Tel.: +420 725 399 592
Tel.: +420 499 736 130
Tel.: +420 733 557 999
Tel.: +420 499 896 210
During the Great War Johann Dix built a chapel with a belfry which later became dilapidated. Following a reconstruction in 2005 the interior is ornamented with a fresco from the life of St. Barbara based on a design by Květa Krhánková.
A valuable relic of a dam used for timber rafting hosts a chapel commemorating a disaster in July 1897 in which seven mountaineers were killed in a landslide.
Tel.: +420 499 896 210
Residents of Vysoký Svah and neighbouring Zahrádky built their chapel for religious purposes as well as a gesture of togetherness. Unfortunately due to lack of interest and partly due to vandals it is now dilapidated and waiting for reconstruction.
During the time of reforming the monarchy, the emperor Joseph II had abolished a number of church institution, however, supported establishing of parsonages and schools in remote areas of the empire. The church has been preserved in its original form and is still used for Saturday services.
Following an untimely death of an enlightened land owner Berthold Aichelburg, the grateful locals built him a monument in the form of a forest castle. The keys to the great hall can be borrowed at TIC Veselý výlet.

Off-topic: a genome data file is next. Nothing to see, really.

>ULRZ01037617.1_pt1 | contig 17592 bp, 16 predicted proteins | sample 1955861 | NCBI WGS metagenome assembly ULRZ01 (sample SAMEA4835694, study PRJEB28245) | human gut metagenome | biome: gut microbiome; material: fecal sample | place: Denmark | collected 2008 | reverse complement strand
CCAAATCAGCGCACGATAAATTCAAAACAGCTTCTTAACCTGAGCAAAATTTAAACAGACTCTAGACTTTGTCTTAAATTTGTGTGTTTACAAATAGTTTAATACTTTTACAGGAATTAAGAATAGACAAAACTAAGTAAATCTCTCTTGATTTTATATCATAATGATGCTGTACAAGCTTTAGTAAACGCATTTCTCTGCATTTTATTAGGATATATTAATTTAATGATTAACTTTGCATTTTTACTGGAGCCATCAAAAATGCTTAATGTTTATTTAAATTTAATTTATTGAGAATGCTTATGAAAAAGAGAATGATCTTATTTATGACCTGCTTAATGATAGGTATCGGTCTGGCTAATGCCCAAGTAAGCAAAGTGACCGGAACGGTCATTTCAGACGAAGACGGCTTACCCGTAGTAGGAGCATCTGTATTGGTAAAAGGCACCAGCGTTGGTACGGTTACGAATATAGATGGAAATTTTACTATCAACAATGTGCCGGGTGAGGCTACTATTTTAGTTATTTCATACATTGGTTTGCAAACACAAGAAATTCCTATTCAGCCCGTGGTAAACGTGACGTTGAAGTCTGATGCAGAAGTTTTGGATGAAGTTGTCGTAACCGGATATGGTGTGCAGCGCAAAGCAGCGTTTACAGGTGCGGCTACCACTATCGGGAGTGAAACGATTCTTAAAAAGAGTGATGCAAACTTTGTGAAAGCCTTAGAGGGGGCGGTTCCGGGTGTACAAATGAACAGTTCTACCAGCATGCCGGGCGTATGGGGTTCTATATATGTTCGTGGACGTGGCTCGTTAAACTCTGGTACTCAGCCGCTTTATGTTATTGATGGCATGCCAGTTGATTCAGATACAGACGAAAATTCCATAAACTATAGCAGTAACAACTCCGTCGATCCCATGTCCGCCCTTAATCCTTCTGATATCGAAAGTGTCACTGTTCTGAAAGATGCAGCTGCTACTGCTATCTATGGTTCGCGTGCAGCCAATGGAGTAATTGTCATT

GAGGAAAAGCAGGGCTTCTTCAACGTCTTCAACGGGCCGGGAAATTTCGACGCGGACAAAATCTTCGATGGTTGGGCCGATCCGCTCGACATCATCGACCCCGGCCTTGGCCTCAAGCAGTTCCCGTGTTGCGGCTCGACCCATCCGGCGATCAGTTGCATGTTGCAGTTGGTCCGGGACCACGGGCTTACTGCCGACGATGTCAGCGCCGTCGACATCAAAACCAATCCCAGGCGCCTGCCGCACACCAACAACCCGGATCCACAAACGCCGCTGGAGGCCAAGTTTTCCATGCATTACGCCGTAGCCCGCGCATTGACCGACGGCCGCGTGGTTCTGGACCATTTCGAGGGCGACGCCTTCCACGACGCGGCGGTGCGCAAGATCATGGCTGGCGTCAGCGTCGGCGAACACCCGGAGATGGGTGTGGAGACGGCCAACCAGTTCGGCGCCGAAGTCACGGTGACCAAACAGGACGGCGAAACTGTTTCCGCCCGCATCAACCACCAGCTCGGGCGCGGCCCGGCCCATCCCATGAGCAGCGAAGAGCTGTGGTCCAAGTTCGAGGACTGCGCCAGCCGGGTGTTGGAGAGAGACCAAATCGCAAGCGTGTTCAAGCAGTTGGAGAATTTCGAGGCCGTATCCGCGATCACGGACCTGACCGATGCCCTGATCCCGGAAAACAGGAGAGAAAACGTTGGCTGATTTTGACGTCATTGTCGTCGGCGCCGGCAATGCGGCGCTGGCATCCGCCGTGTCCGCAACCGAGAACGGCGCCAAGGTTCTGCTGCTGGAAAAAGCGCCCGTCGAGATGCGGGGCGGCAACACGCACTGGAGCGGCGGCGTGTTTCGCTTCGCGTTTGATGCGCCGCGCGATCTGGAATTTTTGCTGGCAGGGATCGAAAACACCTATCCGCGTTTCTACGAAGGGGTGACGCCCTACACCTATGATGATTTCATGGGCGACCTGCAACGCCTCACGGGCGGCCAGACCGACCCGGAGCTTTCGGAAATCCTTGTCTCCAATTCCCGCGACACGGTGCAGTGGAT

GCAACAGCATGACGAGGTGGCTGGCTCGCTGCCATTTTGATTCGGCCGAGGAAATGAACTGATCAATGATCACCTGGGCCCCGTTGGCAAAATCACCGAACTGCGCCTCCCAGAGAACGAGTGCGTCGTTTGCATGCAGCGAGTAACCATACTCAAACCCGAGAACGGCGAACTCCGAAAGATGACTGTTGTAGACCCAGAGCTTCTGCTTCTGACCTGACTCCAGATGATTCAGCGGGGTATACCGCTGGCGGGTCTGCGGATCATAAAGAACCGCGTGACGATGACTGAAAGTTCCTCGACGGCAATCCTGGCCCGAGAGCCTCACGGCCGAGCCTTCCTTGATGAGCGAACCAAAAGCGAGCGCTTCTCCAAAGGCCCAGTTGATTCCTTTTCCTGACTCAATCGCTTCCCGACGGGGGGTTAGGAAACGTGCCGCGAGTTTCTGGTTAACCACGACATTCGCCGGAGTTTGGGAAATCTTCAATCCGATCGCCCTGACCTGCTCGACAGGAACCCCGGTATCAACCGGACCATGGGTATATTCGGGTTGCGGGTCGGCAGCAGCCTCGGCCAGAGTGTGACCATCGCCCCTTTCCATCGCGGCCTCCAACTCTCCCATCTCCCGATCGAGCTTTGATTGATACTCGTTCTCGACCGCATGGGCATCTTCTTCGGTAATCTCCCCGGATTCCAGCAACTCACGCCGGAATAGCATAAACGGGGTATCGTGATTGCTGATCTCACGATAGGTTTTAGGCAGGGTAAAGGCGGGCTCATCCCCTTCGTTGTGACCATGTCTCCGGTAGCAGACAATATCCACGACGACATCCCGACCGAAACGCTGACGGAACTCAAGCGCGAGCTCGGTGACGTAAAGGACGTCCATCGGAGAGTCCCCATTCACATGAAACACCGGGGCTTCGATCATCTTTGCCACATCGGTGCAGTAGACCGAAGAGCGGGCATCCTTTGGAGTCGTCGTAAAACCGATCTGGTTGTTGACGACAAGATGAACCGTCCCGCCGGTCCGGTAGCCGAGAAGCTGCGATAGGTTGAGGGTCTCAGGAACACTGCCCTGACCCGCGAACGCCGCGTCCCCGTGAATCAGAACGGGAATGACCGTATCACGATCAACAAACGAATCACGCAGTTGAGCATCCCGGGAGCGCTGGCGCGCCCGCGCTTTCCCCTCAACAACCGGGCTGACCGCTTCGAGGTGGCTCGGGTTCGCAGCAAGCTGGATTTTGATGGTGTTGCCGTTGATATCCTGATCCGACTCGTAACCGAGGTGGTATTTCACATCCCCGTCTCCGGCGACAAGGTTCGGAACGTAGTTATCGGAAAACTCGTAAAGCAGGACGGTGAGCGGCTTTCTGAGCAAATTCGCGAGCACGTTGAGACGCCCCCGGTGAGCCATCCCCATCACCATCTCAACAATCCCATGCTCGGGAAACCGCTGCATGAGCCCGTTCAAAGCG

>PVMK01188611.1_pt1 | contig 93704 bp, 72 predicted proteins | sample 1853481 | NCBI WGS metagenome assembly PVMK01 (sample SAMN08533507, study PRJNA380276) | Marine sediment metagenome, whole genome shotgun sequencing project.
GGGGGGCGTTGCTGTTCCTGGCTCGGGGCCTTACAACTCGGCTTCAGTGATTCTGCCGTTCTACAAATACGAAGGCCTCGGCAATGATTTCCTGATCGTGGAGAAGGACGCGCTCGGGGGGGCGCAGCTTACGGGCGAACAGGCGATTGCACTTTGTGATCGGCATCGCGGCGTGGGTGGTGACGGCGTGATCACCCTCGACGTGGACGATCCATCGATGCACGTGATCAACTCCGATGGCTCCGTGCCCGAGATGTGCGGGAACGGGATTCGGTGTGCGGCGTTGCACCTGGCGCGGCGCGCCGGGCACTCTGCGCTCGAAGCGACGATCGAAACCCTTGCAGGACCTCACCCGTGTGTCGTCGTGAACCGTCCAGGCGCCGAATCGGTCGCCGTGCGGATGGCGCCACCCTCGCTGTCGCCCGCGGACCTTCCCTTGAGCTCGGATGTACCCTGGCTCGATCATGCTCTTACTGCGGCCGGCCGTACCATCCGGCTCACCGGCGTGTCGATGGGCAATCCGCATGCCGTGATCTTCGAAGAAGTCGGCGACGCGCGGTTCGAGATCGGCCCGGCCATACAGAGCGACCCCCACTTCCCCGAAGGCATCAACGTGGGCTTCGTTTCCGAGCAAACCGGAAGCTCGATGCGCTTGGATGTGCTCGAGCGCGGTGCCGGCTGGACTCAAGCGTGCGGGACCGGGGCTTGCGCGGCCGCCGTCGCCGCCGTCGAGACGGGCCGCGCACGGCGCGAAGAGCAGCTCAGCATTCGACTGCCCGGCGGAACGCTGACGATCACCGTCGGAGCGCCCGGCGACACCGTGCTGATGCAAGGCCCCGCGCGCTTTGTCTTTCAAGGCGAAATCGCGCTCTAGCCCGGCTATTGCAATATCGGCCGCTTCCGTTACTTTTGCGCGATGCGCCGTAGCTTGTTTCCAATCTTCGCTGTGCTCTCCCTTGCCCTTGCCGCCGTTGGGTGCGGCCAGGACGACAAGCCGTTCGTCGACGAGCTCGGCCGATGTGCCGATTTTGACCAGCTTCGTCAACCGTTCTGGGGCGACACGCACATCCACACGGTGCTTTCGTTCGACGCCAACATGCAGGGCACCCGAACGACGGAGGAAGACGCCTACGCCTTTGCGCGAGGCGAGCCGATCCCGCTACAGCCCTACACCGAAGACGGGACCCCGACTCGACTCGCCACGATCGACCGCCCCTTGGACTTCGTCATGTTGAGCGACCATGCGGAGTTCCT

Modrý Důl Settlement (Blue Valley Settlement). A valley at the foot of Studniční hora (Well Mountain) modelled by a glacier was transformed into a meadow enclave by lumberjacks. The original houses and cottages are a part of a protected architecture zone.
A typical meadow enclave on a hill of the same name is a fine example of a harmonious, free mountain settlement with well-preserved original cottages, solitary trees, paths, terrace fields and walls.
Before lumberjack colonization in 1566, a number of cottages had already been built in Výsluní in Velká Úpa. The front part has kept its original style with cottages, walls, terrace fields, stone-paved roads and a chapel.
A small chapel was placed at the roughest spot in the mountains, later transformed into its current shape. The names of people on the plaque commemorate all persons who had died in the Eastern Giant Mountains as a consequence of avalanches, falls, lightning or frost.
An observation tower situated at the bottom station of the chairlift to Hnědý vrch (Brown Hill) stands 27 m tall and is the tallest tower in the Giant Mountains. You can reach the top taking 138 stairs with five landings.
Based on the WWI experience threatened Czechoslovakia had constructed a series of fortifications against Nazi Germany. The path through Obří důl (Giant Valley) was protected by three bunkers, now buried in the forest.